The women found in Suzanne Frischkorn’s Girl on a Bridge, are strong, smart, sexy, and…just a little lost.  This was my initial reaction when I read Frischkorn’s second collection of poetry.  When I went back through this past weekend to re-read my favorite poems, I found that I had this same reaction.  Plus, I discovered  that I wanted to be these women.

Frischkorn opens her book with a poem titled “Great Lash” — in many ways a poem that is the perfect prologue to this work.  The girls in this poem wander cornfields that are “paved in asphalt”  and walked barefoot on streets “laid with tar.”  These girls, as described by a sharp decisive voice, say “We cut school and watched Foxes/We cut school and drank vodka/We cut school and got stoned/ did our makeup, walked the streets.” 

What follows is a collection of women’s voices.  Sometimes, these women are mothers, sometimes they are daughters.  (Sometimes, they are both)  Sometimes, they speak about the physical.  For example,  in “A Comfortable Pair of Pants” the speaker explains her pregnancy: “I knew I was having a boy/by the size of my ass–/the eager way it grew out of my pants.”  She then compares her body to her days as a younger girl: “My hipbones jutted dangerous angles/when I was a girl.  I spent days/in front of a mirror/thinking of ways to stop by body/from becoming a woman.”   Other poems focus on the more abstract.  In  “The First Signs,”  for example, the persona explains that “When I was seven a wasp/landed on my lip/drawn by the sweetness/of my mother’s red lipstick” and that the same day “a child next door/squeezed six new kittens dead.”  The speaker concludes that was the day she understood “There were two shades of still.”

While many of these poems offer strong commentary on women’s lives, other are softer, more contemplative of the physical world.  My favorite poems are the ones that catch glimpses of our natural world in an urban setting.  For instance, in “Public Transportation” the speaker sees a cornfield grow in a “yard no bigger than my bathroom.”  In “When the Sun Came Out They Disappeared” the poet describes a town (through sestina form) that has disappeared “draped in white winged moths.”

I read Frischkorn’s first book, Lit Windowpane, a few years ago and have been quietly anticipating her second collection.  I was not disappointed, and while I always hesitate to compare a poet’s works, I have to confess here, that I simply liked Girl on a Bridge more.  Why?  I have been asking myself this question for most of the weekend.  The answer is simple: in spite of the fact that the poet draws women who teeter on the edge of the domestic and the dangerous, they are women who choose not to play it safe, no matter the consequences.  And, really.  Deep down inside, who doesn’t want to try this balancing act in our own writing and in our own lives?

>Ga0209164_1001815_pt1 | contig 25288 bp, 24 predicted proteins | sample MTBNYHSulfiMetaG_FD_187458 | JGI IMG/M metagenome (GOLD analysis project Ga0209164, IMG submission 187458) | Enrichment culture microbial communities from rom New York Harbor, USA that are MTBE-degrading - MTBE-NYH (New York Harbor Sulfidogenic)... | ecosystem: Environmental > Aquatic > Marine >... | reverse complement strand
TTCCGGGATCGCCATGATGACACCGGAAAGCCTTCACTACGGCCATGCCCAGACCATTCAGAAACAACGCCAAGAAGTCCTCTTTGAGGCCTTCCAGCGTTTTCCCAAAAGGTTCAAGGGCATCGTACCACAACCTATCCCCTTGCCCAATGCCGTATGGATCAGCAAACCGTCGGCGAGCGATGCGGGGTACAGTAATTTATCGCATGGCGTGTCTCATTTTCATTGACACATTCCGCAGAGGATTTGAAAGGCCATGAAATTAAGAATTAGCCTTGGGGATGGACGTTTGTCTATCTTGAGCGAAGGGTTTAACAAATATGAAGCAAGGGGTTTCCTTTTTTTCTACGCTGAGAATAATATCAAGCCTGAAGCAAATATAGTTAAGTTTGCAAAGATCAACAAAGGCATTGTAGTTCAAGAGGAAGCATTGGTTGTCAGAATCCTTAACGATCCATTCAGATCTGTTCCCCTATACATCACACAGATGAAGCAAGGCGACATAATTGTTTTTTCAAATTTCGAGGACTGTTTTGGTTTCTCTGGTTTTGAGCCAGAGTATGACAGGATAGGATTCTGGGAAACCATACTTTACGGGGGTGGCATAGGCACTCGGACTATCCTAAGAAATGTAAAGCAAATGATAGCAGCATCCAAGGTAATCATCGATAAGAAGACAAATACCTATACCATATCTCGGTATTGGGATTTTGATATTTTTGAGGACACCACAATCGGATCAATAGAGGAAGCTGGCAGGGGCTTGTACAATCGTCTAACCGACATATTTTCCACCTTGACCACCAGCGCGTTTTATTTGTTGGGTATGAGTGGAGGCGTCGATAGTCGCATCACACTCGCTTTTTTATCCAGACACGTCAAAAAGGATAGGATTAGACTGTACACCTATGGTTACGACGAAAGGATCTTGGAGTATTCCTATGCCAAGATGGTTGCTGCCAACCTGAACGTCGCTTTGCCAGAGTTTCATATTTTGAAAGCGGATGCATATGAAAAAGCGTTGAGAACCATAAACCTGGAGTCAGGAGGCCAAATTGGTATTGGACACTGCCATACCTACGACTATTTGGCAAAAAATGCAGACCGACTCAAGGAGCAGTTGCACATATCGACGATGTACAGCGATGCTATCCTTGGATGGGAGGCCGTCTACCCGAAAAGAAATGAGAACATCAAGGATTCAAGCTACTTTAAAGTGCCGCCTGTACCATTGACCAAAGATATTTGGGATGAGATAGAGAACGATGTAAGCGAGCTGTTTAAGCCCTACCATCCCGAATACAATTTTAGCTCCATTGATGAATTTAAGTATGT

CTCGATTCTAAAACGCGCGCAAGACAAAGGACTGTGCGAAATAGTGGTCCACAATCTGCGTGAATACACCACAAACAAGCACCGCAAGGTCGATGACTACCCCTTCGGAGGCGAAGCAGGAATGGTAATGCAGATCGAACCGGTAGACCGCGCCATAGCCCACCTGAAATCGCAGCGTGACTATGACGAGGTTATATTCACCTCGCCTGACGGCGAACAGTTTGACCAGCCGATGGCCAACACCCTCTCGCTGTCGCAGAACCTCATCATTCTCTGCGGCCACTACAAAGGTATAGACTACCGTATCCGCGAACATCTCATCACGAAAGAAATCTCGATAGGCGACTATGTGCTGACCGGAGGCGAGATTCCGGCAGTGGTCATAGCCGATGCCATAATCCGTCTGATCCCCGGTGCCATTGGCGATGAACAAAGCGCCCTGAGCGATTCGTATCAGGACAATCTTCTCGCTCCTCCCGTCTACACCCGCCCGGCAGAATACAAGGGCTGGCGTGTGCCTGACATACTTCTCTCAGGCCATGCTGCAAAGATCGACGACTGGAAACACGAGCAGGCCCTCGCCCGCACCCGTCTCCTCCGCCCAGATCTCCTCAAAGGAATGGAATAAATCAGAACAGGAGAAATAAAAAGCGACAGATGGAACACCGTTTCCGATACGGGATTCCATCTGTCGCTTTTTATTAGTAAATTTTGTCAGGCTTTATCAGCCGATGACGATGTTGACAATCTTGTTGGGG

Update: I just found out today that The Red Room (a new site to me) has picked up my review at the Review of the Week. 

RIP: Rane Arroyo

I heard through the blogging world today about Rane Arroyo’s death.  I waited until I had actual confirmation before I posted this note.

Rane is one of the few poets I met through reviewing — well, I didn’t really “meet” him — we corresponded through email.  Because I am a closet X-Files junkie, I desperatly wanted his collection, The Roswell Poems, and I was having a hard time getting a hold of a copy, so I contacted him directly.  He sent me a copy — in record time!  When I thanked him, he wrote, “I try to be an honest man — in my life and in my poetry.”

My review for The Roswell Poems is still up on Strange Horizons.

Besides The Roswell Poems, I have read Rane Arroyo’s other poems, and have enjoyed them.  He will be missed.

An Experiment in Poetic Form

Poet Michele Battiste is currently conducting an experiment in poetic form.  She gives background to this experiment on her webpage link below. There’s no wrong way of participating — so please, stop by the experiment on survey monkey and try it out!  There’s three templates to choose from — it’s almost like MadLibs with poetry.

And I’m going to make a soft plug for both Michele’s book of poetry, Ink for the Odd Cartography and her chapbook, Slow the Appetite Down, both wonderful reads.


Happy May!

I just found out that I won a copy of Allison Joseph’s My Father’s Kites from Martha’s site.  The giveaway was part of the great 2010 NPM Book Giveaway event, and I have to admit that I feel a bit guilty about not taking part.  It’s just that with the move (I know, I am using THE MOVE once again for falling behind with everything) I didn’t know if I could even find my poetry books that I wanted to give away!  But next year, I promise, if another such event is organized, I am in.

Watching the thunderstorms roll in from the west.  It’s going to be a soggy Sunday.

Still Life with Boxes

Everyone tells me that it takes months to unpack boxes and get organized in a new home.  Unless you are super organized (which I am not), I believe it.  We are experiencing summer like weather, and of course, everyone is breaking out the sandals and casual clothes.  I have no idea where my summer clothes are at this point, even though I need to find them fast.  Summer is coming.

It’s the first of May! It’s hard to believe we had snowflakes the other day, but spring is here.  I have to say that the month of April (poetry wise), was a complete washout.  I wrote two poems and revised one.  I sent out one small submission package.  I barely read any poetry.  But hopefully, even among all the boxes, I can get back on track, soon.